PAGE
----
MISSIONS – MORE THAN JUST BUILDINGS

When we visited our daughter in Texas, she took us on a tour of some of the missions and monuments erected in and about San Antonio.  It was fascinating to look at these sites and to think about the people who lived at the time they were built. 

used-mission-san-jose-san-antonio-texas-1782-mission-building-itself
Mission San Jose in San Antonio, Texas, built in 1720.

Mission San José y San Miguel de Aguayo was known as the “Queen of the Missions” that were built in the San Antonio area. 

The priests’ rooms were built down an exterior corridor along the side of the mission. 

used-mission-san-jose-san-antonio-texas-priests-rooms

The priests’ rooms along the corridor at the mission.

The mission was like most Spanish missions, it was not primarily a place of worship.  Rather, the mission was the focal point of activity for those living in the area. It provided safety within its walls, when many of the people lived in much less secure homes.  It provided social interaction and communication among neighbors who loved long distances apart.  It provided a community of people who lived together and, then, who worshiped together at this place. 

san-antonio-mission-san-jose-1720
Mission San Jose – as restored for us to see and appreciate.

Mission San José has been restored and it illustrates how all the missions might have looked over 250 years ago.  The grounds are beautiful and induce a sense of tranquility even though, when the mission was in use, it was bustling with activity, people and produce.

The missionaries who established the Mission San José worked on behalf of their Lord and Savior in bringing Christ to the people who had not heard of Him before. 

While we may not erect buildings such as the Mission San José, we do have an obligation, as believers in Jesus Christ, to tell others of His sacrificial death and of their need for a Savior.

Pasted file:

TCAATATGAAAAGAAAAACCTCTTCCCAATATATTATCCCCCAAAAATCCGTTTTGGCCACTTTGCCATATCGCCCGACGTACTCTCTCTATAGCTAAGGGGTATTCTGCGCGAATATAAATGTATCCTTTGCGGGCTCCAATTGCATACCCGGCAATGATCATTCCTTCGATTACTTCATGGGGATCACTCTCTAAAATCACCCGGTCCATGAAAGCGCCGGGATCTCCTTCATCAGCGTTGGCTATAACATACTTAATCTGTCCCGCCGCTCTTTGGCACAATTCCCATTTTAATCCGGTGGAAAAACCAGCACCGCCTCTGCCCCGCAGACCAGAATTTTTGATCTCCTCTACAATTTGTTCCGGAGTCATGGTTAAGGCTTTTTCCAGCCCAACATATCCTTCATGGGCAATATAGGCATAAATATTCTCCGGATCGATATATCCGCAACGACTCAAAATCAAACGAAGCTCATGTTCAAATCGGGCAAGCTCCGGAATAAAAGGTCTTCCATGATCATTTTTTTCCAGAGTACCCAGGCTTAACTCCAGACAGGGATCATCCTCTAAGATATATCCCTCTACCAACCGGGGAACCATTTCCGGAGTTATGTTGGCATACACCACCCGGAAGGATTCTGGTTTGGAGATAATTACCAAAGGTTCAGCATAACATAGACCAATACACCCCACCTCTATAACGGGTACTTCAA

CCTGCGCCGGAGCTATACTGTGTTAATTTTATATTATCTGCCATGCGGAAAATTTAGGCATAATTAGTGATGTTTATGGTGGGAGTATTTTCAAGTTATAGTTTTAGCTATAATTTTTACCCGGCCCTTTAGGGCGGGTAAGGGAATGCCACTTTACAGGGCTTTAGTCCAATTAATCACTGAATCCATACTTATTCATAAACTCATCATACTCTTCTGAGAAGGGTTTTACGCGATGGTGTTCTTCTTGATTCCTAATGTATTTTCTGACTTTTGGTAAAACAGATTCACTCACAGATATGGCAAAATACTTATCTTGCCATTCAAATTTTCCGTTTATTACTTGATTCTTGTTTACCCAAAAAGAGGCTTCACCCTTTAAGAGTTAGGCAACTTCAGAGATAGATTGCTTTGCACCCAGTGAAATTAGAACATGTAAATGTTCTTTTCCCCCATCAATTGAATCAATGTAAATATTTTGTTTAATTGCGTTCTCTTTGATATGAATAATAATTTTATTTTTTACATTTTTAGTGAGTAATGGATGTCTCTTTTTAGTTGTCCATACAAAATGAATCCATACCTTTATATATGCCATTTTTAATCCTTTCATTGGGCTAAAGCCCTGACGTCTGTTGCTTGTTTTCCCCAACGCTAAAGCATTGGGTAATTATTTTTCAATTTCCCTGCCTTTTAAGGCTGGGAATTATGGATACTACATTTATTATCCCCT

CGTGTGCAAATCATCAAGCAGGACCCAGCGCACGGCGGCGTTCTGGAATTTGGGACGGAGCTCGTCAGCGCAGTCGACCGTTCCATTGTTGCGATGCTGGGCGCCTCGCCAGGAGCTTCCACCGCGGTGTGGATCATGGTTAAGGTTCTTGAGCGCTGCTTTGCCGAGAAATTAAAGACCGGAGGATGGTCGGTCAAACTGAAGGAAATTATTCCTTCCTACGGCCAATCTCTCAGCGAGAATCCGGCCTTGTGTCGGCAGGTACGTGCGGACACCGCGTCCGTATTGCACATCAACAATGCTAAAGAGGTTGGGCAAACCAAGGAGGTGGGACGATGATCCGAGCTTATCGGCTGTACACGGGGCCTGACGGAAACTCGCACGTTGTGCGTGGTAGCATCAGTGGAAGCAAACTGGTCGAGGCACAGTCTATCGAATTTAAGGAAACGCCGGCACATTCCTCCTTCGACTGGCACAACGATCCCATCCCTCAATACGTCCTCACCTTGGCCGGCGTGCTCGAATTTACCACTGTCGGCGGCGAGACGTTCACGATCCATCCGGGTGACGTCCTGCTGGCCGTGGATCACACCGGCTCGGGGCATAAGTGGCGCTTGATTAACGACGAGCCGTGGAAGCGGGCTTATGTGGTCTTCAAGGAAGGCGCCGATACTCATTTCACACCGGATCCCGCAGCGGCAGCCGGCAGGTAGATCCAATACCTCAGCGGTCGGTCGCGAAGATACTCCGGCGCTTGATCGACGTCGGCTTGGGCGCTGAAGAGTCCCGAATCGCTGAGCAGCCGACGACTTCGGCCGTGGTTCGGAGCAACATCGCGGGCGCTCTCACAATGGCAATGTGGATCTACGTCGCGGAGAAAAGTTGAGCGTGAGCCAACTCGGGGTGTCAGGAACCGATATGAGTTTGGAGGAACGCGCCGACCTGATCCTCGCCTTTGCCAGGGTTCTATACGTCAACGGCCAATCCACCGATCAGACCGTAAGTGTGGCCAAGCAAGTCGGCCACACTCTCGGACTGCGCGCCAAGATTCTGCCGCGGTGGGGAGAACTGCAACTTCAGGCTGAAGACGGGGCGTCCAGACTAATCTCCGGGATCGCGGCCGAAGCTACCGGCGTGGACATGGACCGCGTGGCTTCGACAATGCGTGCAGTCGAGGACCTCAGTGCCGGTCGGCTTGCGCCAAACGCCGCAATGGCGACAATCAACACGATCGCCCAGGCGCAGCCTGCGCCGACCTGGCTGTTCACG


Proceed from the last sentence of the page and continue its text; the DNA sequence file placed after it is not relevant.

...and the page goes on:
Jesus told us to spread the gospel in Matthew 28:19 when He said:

Go therefore and make disciples of all nations, baptizing them in the name of the Father and of the Son and of the Holy Spirit.

This was repeated in Acts 1:8 when Jesus told the disciples:

“But you will receive power when the Holy Spirit has come upon you, and you will be my witnesses in Jerusalem and in all Judea and Samaria, and to the end of the earth.”

The Apostles then and the Christian believers since then have been under Jesus’ commission to be witnesses of His gospel in our home city, in surrounding areas, and to the end of the earth.  That is what missionary work is – first at home, then in local areas (home missions) and then around the world (foreign missions). 

Paul understood the obligation to preach the gospel to all he encountered when he said in 1 Corinthians 9:16:

For if I preach the gospel, that gives me no ground for boasting. For necessity is laid upon me. Woe to me if I do not preach the gospel!

Paul saying “Woe to me”?  He understood the mandate to reach others with the Word of God.  His conviction was so strong, that he stated this warning.  We would do well to take heed to these words.